The Environmental Food Crisis

Meat production increased from27 kgmeat/capita in 1974/1976 to 36 kg meat/capita in 1997/1999 (FAO, 2003), and now ac- counts for around 8% of the world calorie intake (FAOSTAT, 2009). In many regions, such as in the rangelands of Africa, in the Andes and the mountains of Central Asia, livestock is a primary factor in food security. Meat production, however, also has many detrimental effects on the environment, apart from being energy inefficient when animals are fed with food-crops. The area required for produc- tion of animal feed is approximately one-third of all arable land. Dietary shifts towards more meat will require a much larger share of cropland for grazing and feed production for the meat industry (FAO, 2006; 2008). Expansion of land for livestock grazing is a key factor in defor- estation, especially in Latin America: some 70% of previously forested land in the Amazon is used as pasture, with feed crops covering a large part of the remainder (FAO, 2006b). About FOOD FROM MEAT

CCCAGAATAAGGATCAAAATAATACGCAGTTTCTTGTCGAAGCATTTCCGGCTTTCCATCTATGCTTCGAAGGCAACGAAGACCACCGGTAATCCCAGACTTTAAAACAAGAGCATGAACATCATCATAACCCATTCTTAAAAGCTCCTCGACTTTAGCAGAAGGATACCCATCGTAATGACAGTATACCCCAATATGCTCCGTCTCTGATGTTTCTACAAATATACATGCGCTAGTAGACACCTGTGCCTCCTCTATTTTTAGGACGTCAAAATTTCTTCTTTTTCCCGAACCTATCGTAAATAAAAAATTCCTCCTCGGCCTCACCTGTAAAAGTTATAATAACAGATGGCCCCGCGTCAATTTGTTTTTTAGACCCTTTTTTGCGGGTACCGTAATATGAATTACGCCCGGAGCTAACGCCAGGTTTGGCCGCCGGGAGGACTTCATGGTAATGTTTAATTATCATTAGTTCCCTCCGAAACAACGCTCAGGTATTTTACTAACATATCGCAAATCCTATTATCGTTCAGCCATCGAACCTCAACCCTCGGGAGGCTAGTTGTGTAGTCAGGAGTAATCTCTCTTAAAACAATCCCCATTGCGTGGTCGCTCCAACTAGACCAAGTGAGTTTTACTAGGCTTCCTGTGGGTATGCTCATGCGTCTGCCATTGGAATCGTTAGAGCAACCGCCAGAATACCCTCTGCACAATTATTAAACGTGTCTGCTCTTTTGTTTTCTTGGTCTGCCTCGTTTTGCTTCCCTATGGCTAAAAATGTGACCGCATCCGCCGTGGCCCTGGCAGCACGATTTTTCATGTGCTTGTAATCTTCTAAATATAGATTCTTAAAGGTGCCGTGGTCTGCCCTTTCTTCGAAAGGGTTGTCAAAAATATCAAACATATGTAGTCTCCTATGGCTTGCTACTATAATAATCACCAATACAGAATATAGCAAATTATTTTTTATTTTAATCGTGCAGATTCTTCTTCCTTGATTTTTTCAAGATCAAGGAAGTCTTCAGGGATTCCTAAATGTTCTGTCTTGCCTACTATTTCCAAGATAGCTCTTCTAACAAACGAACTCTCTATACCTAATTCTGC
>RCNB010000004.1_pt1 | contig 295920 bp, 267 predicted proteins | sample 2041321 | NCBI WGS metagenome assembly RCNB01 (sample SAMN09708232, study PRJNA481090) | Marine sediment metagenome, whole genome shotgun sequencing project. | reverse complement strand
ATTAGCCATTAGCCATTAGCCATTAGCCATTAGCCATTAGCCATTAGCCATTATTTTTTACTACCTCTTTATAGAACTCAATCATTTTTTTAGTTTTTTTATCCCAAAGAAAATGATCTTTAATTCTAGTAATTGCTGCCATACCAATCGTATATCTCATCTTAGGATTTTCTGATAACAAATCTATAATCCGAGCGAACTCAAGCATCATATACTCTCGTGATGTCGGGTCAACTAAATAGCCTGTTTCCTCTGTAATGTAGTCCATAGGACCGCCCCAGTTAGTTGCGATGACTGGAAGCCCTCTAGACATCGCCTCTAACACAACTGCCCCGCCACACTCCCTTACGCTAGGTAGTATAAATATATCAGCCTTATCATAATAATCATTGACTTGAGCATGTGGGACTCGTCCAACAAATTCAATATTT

70% of all grazing land in dry areas is considered degraded, mostly because of overgrazing, compaction and erosion attrib- utable to livestock (FAO, 2006b). Further, the livestock sector has an often unrecognized role in global warming – it is esti- mated to be responsible for 18% of greenhouse gas emissions, a bigger share than that of transport (FAO, 2006b).


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